We fight to improve the lives
of everyone affected by epilepsy


Medical alert dogs - do you have one, or do you care for someone who has?

Study title

Can medical alert dogs generalise their alerts to conditions other than those for which they were trained?


Queen's University, Belfast

About this study

Some people have reported that some dogs who are trained to alert their owner for a specific medical condition can also alert for other conditions. This is without being trained for those conditions.

Researchers from Queen’s University, Belfast, UK want to investigate this in a scientific way. They want to find out:

  • How often owners of dogs that alert to medical conditions report this and
  • If the dogs alert other people than their owner

Who can take part?

You can take part if you:

  • Are over 16
  • Own a dog that alerts to a medical condition, or care for someone who does*
*The dog can be trained by a professional, by its owner, or can have started alerting without training.

What will I have to do?

  • Complete an online survey
  • This will usually take 5 to 10 minutes
  • You will be asked some questions about you or the person you care for
  • You will be asked some questions about the alerting behaviour of your dog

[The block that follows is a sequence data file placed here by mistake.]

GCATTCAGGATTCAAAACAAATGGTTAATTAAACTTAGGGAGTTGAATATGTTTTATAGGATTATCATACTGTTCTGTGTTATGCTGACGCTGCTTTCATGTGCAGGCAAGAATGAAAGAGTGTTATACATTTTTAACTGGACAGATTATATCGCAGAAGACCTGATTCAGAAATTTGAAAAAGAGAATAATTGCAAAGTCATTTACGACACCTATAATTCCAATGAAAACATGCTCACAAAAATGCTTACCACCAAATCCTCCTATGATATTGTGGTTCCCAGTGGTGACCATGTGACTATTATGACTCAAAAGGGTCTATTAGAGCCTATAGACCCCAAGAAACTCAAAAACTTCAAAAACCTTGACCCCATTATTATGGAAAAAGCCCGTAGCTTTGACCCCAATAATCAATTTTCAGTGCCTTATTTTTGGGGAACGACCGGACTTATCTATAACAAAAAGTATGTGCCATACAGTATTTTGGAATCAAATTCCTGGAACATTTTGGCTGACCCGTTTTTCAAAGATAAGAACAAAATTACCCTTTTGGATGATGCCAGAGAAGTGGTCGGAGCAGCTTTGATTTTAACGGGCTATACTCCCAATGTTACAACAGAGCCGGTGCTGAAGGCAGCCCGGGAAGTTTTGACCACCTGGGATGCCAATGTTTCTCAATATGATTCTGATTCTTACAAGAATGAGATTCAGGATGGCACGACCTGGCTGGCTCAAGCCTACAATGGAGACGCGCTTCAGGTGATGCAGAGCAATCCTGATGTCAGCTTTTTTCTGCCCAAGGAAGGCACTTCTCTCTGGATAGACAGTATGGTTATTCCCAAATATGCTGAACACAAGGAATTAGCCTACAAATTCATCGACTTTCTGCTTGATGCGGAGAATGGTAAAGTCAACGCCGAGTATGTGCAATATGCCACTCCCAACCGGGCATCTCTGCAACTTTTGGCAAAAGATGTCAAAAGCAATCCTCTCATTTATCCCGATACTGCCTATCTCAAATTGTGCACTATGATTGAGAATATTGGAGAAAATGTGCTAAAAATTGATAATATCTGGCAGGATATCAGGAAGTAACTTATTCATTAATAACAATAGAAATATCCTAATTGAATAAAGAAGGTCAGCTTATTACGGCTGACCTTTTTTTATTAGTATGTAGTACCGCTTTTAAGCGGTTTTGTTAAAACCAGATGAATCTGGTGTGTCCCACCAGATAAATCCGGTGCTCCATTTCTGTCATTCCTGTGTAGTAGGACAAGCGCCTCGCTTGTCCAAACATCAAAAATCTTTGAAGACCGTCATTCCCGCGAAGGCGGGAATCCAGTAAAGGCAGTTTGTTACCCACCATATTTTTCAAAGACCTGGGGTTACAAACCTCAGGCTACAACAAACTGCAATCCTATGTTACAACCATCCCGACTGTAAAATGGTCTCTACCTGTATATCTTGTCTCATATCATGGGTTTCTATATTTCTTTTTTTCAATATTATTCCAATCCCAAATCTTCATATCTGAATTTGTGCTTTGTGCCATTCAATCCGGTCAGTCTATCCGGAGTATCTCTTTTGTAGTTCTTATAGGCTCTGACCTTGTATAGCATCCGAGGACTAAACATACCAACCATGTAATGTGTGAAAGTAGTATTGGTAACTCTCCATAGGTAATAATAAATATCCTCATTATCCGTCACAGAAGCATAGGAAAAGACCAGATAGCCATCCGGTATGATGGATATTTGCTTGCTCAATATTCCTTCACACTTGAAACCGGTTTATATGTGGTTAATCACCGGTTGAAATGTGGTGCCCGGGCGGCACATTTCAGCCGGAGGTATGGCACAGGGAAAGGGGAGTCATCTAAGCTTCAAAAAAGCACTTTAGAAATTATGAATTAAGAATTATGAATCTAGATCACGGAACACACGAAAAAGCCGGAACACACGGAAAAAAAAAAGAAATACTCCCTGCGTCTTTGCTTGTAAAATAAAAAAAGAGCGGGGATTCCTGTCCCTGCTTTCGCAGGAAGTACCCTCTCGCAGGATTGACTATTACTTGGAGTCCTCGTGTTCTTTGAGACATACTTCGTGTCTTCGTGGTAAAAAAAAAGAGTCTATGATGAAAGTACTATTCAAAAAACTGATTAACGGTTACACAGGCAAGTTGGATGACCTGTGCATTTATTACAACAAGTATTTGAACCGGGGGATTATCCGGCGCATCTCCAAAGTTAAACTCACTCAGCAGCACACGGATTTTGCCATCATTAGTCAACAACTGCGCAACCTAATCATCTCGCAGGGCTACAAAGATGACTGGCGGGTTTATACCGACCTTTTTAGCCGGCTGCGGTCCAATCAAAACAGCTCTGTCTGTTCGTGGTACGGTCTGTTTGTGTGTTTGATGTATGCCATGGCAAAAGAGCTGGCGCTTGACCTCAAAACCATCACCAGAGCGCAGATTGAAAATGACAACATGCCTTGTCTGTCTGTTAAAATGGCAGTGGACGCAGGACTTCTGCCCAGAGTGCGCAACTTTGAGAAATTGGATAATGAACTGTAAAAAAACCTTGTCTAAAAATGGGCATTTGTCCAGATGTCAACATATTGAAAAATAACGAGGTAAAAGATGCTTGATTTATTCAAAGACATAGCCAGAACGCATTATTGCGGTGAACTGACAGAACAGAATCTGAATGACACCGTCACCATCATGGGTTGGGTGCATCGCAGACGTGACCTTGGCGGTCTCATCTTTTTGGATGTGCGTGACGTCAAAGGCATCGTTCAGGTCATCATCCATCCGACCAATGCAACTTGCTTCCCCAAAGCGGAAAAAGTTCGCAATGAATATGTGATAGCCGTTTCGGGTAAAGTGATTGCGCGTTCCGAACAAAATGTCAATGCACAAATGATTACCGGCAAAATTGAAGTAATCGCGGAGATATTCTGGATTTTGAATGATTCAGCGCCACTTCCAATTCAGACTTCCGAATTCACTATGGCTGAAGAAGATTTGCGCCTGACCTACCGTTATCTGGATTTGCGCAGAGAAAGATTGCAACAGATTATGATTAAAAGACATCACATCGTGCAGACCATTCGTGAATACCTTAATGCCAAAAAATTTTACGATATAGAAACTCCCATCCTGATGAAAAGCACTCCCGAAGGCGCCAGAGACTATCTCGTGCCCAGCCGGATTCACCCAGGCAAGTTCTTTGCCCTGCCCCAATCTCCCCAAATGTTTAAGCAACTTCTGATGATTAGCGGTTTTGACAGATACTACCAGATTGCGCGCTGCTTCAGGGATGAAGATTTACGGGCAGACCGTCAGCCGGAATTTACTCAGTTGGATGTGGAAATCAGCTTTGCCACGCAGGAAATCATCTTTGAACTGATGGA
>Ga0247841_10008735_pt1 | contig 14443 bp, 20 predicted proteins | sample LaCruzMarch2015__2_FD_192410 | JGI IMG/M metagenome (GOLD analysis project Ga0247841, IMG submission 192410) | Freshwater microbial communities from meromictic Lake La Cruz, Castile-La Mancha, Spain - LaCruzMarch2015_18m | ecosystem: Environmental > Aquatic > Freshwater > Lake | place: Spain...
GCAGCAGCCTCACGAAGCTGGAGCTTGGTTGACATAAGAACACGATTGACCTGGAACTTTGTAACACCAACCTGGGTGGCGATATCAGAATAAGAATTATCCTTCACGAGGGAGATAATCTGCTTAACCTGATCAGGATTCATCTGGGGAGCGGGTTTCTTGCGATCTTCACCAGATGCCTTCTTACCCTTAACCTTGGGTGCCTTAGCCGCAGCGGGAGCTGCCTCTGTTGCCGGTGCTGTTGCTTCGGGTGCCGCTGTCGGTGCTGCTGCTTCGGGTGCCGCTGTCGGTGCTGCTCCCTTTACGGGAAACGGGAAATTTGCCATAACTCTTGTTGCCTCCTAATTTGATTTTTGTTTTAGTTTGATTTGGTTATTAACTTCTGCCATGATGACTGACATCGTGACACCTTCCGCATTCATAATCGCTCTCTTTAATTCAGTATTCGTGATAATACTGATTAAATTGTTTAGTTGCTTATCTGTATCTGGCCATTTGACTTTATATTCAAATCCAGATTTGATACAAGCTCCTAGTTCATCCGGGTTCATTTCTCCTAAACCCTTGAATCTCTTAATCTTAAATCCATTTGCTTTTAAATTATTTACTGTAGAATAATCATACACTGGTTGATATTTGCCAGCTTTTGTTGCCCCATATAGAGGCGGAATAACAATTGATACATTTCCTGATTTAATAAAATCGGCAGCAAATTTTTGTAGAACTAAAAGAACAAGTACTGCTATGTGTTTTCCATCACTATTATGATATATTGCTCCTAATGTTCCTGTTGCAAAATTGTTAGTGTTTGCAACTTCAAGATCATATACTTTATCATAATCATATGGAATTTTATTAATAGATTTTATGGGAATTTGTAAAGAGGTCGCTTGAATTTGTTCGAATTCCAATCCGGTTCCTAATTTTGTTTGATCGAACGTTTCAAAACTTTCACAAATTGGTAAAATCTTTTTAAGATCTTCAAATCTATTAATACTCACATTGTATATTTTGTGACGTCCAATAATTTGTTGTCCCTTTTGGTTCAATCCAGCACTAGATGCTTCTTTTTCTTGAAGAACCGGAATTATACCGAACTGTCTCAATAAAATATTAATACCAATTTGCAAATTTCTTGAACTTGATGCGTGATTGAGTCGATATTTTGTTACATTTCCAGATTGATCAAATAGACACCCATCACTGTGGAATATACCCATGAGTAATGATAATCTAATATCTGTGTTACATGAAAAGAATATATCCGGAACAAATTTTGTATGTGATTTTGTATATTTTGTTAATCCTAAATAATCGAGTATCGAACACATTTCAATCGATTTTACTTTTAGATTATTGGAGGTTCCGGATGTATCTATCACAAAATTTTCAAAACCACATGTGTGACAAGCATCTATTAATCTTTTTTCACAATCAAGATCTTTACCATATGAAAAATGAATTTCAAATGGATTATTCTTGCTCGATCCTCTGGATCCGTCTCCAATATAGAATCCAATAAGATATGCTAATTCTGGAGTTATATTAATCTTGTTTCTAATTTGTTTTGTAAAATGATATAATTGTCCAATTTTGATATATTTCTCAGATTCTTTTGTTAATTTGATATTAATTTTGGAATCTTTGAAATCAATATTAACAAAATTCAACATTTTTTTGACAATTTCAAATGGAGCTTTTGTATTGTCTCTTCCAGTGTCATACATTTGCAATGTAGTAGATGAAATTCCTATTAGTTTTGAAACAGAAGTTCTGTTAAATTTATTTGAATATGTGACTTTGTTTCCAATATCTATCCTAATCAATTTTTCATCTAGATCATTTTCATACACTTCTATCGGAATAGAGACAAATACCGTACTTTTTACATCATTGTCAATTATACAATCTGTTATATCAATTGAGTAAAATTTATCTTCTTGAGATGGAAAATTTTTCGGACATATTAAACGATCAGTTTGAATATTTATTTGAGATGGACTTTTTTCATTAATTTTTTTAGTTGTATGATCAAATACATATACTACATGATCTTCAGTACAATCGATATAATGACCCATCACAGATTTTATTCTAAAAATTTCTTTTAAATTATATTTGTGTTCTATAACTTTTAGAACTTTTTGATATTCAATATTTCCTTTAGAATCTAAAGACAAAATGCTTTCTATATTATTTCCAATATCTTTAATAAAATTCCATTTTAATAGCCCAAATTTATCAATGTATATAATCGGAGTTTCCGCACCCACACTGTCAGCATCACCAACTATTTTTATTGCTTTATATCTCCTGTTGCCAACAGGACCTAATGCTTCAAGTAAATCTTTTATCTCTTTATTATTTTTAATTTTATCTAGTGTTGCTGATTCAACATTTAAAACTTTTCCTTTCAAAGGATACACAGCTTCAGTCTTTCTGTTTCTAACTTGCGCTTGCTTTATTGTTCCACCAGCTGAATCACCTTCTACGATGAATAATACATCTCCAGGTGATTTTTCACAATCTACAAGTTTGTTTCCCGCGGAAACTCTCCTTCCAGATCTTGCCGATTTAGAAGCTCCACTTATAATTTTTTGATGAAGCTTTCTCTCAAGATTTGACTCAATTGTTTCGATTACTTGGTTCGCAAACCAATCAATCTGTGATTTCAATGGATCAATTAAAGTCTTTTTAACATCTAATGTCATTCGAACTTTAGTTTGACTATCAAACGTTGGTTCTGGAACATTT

How do I get involved?

Take the survey
If you have any questions, please contact Catherine Reeve: c.reeve@qub.ac.uk

Is there a deadline?

This study closes at the end of September 2019.

Who is conducting the research?

Dr Catherine Reeve, a lecturer at Queen’s University Belfast, and Dr Simon Gadbois, a University Teaching Fellow at Dalhousie University.

Who has reviewed this study?

This study has been reviewed by the EPS Faculty Research Ethics Committee at Queen’s University Belfast.

Take the survey

Any questions?

Please contact Dr Catherine Reeve
Email: c.reeve@qub.ac.uk

Event Date: 
Tuesday 12 May 2015

There are no comments yet. Be the first to comment...

e-action newsletter

Subscribe to our e-action newsletter and stay informed

Subscribe to e-action newsletter feed